which stated that computing power would double every 18 months or so, has held true for
over three decades. However, over the last two years, no significant growth has been
noticed in CPU performance. Intel physicists have been pointing out for some time that
current component densities cannot be increased any further for the traditional silicon
VLSI (the so-called Very Large Scale Integration) technology. In any case, Wintel 4, the
current CPU, contains considerably more switches per cubic centimeter than the human
brain, they pointed out. While there are reports that organic semiconducting devices could
achieve higher speed, scientists feel that it will be a decade at least till practical
devices can be constructed. It looks as though the Wintel 4, running at 4.8 GHz, will
continue to be the processing power available on PCs for some years to come.

A similar saturation has been visible for
some time in Random Access Memory (RAM) sizes. The 1 GB RAM has been the standard for last
three years. While there is no restriction on adding more RAM, analysts feel that the
current operating systems are unable to utilize the current RAM adequately and there is
little justification for increasing it further.

With the saturation of Moore’s Law, it is
expected that the PC will remain unchanged with a continuously dropping price. The current
$ 200 barrier is expected to last for not more than two years.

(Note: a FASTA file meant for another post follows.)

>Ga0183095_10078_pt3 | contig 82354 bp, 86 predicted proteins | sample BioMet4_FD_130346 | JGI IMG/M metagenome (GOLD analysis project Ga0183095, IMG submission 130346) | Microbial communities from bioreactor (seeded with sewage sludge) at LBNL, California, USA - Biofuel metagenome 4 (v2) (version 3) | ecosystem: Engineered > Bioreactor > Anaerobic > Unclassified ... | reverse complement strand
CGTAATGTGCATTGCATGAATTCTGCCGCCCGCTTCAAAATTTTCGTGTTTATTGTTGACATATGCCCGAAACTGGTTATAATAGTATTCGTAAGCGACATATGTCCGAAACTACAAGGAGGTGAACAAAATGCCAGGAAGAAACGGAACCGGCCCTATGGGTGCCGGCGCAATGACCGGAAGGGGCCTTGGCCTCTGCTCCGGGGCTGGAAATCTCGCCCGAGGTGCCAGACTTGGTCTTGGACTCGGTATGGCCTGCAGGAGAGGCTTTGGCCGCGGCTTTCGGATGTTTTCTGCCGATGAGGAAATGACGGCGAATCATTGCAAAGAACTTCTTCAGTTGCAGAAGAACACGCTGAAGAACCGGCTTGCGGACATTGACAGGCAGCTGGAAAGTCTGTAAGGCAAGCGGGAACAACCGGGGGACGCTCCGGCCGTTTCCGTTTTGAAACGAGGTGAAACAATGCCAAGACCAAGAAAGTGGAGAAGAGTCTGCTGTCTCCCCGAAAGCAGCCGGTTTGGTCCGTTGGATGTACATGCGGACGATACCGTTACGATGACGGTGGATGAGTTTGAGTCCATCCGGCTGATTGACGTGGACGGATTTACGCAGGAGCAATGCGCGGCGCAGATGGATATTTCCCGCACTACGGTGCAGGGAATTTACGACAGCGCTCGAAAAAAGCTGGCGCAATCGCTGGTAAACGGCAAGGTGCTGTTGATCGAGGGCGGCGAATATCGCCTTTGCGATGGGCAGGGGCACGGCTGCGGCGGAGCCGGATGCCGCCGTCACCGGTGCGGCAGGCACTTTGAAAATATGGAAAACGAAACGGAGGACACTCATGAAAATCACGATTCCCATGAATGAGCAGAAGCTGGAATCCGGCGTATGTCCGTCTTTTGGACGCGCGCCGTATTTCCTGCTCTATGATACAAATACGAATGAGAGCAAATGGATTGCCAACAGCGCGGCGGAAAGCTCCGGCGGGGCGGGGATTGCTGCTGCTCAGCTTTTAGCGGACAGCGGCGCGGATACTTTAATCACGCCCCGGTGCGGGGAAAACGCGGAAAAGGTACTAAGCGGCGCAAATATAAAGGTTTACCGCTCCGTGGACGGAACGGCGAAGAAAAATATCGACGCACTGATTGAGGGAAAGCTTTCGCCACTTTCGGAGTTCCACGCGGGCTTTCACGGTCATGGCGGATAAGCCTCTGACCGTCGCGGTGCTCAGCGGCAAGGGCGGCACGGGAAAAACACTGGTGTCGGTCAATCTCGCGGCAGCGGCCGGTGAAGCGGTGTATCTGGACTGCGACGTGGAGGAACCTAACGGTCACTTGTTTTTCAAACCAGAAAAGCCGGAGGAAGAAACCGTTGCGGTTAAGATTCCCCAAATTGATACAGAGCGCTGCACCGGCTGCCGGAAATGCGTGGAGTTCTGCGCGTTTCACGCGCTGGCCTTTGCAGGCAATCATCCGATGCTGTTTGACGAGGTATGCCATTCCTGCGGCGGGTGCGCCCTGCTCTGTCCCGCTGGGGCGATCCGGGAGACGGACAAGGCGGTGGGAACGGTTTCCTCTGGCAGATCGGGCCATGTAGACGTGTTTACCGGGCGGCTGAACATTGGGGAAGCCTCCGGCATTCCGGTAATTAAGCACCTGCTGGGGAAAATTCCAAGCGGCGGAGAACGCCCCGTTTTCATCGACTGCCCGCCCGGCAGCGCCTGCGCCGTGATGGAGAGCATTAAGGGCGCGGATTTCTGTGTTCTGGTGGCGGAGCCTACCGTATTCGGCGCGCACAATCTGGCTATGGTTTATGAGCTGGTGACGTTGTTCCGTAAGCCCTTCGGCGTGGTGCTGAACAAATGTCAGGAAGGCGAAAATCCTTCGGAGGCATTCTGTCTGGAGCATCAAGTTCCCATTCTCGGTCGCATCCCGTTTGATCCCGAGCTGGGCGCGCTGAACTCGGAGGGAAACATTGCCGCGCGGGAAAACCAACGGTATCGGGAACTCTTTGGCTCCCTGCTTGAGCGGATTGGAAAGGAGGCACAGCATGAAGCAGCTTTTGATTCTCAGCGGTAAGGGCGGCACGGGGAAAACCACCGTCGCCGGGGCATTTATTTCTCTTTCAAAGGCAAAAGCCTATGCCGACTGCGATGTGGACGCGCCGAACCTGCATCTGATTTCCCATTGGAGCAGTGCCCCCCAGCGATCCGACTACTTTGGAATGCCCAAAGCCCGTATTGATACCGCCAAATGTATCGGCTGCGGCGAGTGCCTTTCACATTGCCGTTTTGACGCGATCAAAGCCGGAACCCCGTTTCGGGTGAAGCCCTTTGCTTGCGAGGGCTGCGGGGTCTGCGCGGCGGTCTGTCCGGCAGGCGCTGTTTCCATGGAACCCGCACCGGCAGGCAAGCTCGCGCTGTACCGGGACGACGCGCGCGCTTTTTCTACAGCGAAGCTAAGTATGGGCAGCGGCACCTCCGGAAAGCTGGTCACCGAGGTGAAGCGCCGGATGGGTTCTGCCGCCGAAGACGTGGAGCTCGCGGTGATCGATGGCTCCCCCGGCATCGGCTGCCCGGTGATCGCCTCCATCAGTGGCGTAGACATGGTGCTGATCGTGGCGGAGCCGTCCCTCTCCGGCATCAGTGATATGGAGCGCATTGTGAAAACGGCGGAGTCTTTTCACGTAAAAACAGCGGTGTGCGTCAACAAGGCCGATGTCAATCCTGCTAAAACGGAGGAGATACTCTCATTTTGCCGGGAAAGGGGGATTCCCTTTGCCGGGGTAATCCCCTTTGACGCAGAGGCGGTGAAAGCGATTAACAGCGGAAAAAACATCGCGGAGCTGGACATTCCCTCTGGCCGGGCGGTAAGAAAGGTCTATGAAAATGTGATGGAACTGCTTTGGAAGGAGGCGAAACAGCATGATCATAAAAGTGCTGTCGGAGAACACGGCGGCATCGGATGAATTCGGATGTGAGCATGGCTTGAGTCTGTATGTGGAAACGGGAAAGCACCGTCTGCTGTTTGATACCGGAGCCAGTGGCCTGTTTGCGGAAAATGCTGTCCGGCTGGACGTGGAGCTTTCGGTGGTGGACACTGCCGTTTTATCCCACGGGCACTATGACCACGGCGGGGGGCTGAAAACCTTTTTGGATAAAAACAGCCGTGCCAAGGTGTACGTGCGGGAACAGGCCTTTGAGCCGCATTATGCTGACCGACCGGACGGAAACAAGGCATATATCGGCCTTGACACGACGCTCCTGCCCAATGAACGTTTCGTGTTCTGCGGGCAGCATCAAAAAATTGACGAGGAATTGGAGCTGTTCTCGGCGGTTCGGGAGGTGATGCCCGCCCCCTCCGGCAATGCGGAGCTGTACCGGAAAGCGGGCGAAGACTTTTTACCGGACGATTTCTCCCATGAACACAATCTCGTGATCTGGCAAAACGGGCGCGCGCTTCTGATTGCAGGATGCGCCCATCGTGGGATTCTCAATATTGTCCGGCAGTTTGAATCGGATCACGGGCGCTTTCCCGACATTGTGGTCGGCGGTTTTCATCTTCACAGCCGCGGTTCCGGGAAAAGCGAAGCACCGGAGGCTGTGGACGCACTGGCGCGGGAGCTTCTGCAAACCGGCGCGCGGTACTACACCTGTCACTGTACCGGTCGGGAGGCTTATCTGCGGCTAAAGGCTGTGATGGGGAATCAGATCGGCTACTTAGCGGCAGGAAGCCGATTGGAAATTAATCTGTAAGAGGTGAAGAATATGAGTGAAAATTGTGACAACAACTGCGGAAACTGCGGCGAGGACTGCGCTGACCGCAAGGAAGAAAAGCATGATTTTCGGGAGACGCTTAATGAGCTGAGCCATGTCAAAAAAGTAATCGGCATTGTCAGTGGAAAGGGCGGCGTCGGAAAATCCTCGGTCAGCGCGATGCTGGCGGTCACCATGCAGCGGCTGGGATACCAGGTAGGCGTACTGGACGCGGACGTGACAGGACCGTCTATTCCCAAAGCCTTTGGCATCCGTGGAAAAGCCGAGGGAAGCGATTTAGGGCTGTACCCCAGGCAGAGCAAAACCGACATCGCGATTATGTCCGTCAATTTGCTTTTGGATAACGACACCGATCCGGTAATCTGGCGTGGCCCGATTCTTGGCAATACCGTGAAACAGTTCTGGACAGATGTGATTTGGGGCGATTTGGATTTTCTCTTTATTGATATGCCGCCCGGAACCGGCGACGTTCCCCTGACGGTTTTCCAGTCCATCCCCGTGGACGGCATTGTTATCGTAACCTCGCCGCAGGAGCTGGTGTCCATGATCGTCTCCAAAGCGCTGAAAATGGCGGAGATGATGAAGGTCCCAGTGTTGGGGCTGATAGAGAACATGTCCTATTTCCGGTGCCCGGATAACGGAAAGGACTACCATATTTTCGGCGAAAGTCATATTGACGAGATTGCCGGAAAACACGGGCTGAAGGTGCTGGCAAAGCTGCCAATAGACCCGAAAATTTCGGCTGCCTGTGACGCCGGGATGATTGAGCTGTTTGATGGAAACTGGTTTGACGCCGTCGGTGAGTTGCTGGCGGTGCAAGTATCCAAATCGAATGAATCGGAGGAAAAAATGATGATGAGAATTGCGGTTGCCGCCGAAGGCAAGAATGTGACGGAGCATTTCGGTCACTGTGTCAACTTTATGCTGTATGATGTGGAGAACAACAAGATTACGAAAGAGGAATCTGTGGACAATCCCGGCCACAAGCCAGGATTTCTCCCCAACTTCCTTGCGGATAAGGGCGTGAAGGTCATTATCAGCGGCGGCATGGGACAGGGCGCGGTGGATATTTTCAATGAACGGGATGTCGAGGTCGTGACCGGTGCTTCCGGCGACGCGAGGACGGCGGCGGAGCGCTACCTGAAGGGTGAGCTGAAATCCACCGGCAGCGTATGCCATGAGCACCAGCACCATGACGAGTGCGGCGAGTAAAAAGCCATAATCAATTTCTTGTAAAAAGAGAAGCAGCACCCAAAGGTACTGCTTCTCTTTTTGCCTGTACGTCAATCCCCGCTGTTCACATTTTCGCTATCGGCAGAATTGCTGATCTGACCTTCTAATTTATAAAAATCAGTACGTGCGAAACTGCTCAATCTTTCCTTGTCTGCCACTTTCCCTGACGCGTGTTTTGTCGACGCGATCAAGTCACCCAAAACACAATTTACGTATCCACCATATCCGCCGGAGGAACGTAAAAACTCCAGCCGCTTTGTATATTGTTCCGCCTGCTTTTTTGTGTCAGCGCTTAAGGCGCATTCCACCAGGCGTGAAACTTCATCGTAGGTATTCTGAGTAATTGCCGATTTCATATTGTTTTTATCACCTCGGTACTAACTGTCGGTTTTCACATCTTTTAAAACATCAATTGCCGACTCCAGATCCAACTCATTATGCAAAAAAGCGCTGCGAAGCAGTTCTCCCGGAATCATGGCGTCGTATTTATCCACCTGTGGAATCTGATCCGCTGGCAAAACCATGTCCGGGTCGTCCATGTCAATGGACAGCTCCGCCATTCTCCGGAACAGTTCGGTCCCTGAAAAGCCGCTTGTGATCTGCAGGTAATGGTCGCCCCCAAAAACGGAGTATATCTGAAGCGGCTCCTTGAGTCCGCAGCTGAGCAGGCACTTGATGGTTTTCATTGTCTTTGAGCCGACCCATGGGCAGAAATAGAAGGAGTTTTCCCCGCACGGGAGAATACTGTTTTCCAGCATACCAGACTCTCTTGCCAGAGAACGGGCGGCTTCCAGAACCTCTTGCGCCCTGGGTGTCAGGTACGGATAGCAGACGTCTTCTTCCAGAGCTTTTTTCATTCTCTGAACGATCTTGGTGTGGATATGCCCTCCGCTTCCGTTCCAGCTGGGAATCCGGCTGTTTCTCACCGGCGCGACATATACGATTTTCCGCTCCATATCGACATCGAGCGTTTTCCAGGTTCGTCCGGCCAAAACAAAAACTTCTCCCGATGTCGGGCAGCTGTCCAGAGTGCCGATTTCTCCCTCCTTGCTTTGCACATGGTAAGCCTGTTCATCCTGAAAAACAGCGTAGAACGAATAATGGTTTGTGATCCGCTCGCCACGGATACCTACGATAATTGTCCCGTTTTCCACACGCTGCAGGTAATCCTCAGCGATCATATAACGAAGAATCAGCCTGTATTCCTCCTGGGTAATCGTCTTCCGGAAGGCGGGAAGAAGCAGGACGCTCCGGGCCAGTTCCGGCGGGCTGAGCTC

Self-configuring Systems Herald The End Of SW Development

Vienna, May 25, 2012

Construction agents that can
put together objects and components to configure complete systems are beginning to
threaten the software development industry. Just as desktop publishing ended the
profession of phototype setting operators in the mid-eighties, the profession of
programming too seems to be at the end of its tether. From being the gurus of the
information age in nineties, the computer programmer’s position in organizations has
declined steadily. At present, the programmer’s job is to assemble objects into systems.
For a while the systems designers were important till cognitive agents of the 2001 began
to demonstrate combinatorial creativity. Database applications were the first to feel the
impact of this technology since such transaction processing systems are the easiest to
specify and require the simplest of interfaces. Oracle Corp. began the transition in the